1 GB PC3200 non-ECC modules are usually made with 16 512 Mbit chips, 8 on each side (512 Mbits × 16 chips) / (8 bits (per byte)) = 1,024 MB. The individual chips making up a 1 GB memory module are usually organized as 226 8-bit words, commonly expressed as 64M×8. Memory manufactured in this way is low-density RAM and is usually compatible with any motherboard specifying PC3200 DDR-400 memory. [ citation needed ]
In the context of the 1 GB non-ECC PC3200 SDRAM module, there is very little visually to differentiate low-density from high-density RAM. High-density DDR RAM modules will, like their low-density counterparts, usually be double-sided with eight 512 Mbit chips per side. The difference is that each chip, instead of being organized as 64M×8, is organized as 227 4-bit words, or 128M×4.
High-density memory modules are assembled using chips from multiple manufacturers. These chips come in both the familiar 22 × 10 mm (approx.) TSOP2 and smaller squarer 12 × 9 mm (approx.) FBGA package sizes. High-density chips can be identified by the numbers on each chip.
High-density RAM devices were designed to be used in registered memory modules for servers. JEDEC standards do not apply to high-density DDR RAM in desktop implementations.[ citation needed ] JEDEC's technical documentation, however, supports 128M×4 semiconductors [ clarify ]. As such, high density is a relative term, which can be used to describe memory that is not supported by a particular motherboard's memory controller.[ citation needed ]
DDR (DDR1) was superseded by DDR2 SDRAM, which had modifications for higher clock frequency and again doubled throughput, but operates on the same principle as DDR. Competing with DDR2 was Rambus XDR DRAM. DDR2 dominated due to cost and support factors. DDR2 was in turn superseded by DDR3 SDRAM, which offered higher performance for increased bus speeds and new features. DDR3 has been superseded by DDR4 SDRAM, which was first produced in 2011 and whose standards were still in flux (2012) with significant architectural changes.
DDR's prefetch buffer depth is 2 (bits), while DDR2 uses 4. Although the effective clock rates of DDR2 are higher than DDR, the overall performance was not greater in the early implementations, primarily due to the high latencies of the first DDR2 modules. DDR2 started to be effective by the end of 2004, as modules with lower latencies became available.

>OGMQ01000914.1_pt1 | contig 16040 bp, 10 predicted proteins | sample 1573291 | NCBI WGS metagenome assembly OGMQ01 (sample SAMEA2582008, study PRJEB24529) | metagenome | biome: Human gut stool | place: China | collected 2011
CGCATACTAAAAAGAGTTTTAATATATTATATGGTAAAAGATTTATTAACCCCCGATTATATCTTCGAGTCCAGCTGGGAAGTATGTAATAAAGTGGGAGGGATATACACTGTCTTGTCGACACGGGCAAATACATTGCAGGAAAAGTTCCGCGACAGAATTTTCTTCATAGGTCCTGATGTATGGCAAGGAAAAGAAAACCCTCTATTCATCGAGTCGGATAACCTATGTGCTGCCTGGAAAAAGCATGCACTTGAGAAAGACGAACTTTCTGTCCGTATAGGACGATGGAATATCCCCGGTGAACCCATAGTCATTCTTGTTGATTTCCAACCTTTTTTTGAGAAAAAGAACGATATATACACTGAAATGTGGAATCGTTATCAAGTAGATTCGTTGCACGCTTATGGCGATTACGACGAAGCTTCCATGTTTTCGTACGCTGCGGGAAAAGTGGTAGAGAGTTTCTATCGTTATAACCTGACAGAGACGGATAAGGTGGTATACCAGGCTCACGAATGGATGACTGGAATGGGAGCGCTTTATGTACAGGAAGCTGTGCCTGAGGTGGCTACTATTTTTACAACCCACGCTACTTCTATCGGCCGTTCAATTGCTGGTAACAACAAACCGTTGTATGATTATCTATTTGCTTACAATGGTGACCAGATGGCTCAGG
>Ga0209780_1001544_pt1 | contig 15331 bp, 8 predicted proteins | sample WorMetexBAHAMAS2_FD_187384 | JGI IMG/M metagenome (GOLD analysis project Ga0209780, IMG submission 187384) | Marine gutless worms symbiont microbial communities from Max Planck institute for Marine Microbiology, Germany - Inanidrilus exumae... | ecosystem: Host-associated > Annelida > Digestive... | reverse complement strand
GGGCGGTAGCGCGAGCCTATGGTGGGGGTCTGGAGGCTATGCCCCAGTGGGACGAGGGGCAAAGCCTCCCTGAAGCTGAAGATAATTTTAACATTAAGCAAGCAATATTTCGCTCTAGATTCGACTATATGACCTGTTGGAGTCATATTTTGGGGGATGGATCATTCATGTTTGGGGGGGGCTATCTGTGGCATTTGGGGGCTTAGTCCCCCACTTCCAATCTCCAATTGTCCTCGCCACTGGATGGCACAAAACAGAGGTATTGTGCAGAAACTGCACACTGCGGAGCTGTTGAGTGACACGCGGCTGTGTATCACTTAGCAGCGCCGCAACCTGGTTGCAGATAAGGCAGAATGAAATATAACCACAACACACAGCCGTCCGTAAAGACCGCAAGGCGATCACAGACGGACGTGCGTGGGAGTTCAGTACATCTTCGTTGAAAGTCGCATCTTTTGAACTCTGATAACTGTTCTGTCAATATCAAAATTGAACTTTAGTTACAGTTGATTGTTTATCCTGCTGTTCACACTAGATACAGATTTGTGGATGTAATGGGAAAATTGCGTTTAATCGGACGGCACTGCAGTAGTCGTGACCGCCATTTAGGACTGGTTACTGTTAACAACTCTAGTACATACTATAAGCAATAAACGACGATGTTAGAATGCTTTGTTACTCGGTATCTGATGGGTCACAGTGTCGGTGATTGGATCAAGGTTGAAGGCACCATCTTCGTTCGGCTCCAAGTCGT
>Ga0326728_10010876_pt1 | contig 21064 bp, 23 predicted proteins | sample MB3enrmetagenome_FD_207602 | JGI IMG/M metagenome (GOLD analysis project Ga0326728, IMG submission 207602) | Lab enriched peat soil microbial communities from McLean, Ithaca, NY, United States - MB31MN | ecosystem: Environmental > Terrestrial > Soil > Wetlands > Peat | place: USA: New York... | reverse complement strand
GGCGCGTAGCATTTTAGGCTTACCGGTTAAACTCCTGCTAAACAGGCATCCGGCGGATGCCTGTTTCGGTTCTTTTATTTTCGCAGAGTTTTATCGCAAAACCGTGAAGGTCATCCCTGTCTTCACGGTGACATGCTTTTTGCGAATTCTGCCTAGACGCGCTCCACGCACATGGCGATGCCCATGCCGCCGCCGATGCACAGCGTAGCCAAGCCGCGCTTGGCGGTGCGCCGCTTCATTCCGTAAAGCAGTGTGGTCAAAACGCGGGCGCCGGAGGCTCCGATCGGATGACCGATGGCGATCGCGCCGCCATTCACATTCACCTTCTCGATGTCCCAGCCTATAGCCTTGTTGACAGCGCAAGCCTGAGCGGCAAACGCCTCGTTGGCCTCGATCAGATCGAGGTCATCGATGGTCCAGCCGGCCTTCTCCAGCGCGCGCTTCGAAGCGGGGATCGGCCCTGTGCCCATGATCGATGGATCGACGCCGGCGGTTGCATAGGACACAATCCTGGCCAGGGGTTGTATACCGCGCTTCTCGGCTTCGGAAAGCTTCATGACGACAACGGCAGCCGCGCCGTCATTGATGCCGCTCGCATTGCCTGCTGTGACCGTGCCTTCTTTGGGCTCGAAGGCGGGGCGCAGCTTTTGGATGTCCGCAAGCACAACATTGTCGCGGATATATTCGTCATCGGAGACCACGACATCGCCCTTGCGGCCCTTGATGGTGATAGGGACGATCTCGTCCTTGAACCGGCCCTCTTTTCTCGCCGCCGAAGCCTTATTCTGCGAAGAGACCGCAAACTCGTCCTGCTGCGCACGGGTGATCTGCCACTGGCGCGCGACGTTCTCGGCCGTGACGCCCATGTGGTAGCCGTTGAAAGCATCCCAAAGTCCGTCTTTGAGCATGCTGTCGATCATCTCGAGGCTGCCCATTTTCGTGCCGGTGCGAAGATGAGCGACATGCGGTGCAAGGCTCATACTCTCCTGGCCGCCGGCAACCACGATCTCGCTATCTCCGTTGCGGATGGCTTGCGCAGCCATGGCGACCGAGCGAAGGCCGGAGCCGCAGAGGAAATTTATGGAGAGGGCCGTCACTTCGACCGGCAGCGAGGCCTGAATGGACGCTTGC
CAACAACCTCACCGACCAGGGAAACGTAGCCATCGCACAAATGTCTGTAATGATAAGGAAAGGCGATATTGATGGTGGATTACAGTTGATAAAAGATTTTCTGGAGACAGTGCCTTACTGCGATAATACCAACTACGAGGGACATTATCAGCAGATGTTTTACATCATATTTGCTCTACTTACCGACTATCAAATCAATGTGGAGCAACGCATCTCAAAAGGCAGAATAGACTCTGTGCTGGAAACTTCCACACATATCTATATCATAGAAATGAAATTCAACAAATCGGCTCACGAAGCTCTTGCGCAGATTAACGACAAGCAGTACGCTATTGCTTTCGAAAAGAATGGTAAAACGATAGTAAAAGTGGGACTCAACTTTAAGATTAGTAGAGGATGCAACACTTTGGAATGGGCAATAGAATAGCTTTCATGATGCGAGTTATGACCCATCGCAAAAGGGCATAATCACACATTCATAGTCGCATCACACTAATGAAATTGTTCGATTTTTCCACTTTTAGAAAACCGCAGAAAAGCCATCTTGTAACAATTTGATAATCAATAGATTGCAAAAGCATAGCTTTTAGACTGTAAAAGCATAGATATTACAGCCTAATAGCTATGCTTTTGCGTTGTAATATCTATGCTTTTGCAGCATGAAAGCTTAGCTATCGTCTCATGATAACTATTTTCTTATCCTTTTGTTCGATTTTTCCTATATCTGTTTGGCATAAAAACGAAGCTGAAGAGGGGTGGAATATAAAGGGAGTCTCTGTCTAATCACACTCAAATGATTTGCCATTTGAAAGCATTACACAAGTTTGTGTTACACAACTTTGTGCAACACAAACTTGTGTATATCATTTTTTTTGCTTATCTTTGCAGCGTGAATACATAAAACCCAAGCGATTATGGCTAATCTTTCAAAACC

Memory manufacturers stated that it was impractical to mass-produce DDR1 memory with effective transfer rates in excess of 400 MHz (i.e. 400 MT/s and 200 MHz external clock) due to internal speed limitations. DDR2 picks up where DDR1 leaves off, utilizing internal clock rates similar to DDR1, but is available at effective transfer rates of 400 MHz and higher. DDR3 advances extended the ability to preserve internal clock rates while providing higher effective transfer rates by again doubling the prefetch depth.
The DDR4 SDRAM is a high-speed dynamic random-access memory internally configured as 16 banks, 4 bank groups with 4 banks for each bank group for x4/x8 and 8 banks, 2 bank groups with 4 banks for each bank group for x16 DRAM. The DDR4 SDRAM uses an 8n prefetch architecture to achieve high-speed operation. The 8n prefetch architecture is combined with an interface designed to transfer two data words per clock cycle at the I/O pins. A single read or write operation for the DDR4 SDRAM consists of a single 8n-bit-wide 4-clock data transfer at the internal DRAM core and 8 corresponding n-bit-wide half-clock-cycle data transfers at the I/O pins.
RDRAM was a particularly expensive alternative to DDR SDRAM, and most manufacturers dropped its support from their chipsets. DDR1 memory's prices substantially increased since Q2 2008, while DDR2 prices declined. In January 2009, 1 GB DDR1 was 2–3 times more expensive than 1 GB DDR2. High-density DDR RAM suit about 10% of PC motherboards on the market, while low-density suit almost all motherboards on the PC Desktop market.[ citation needed ]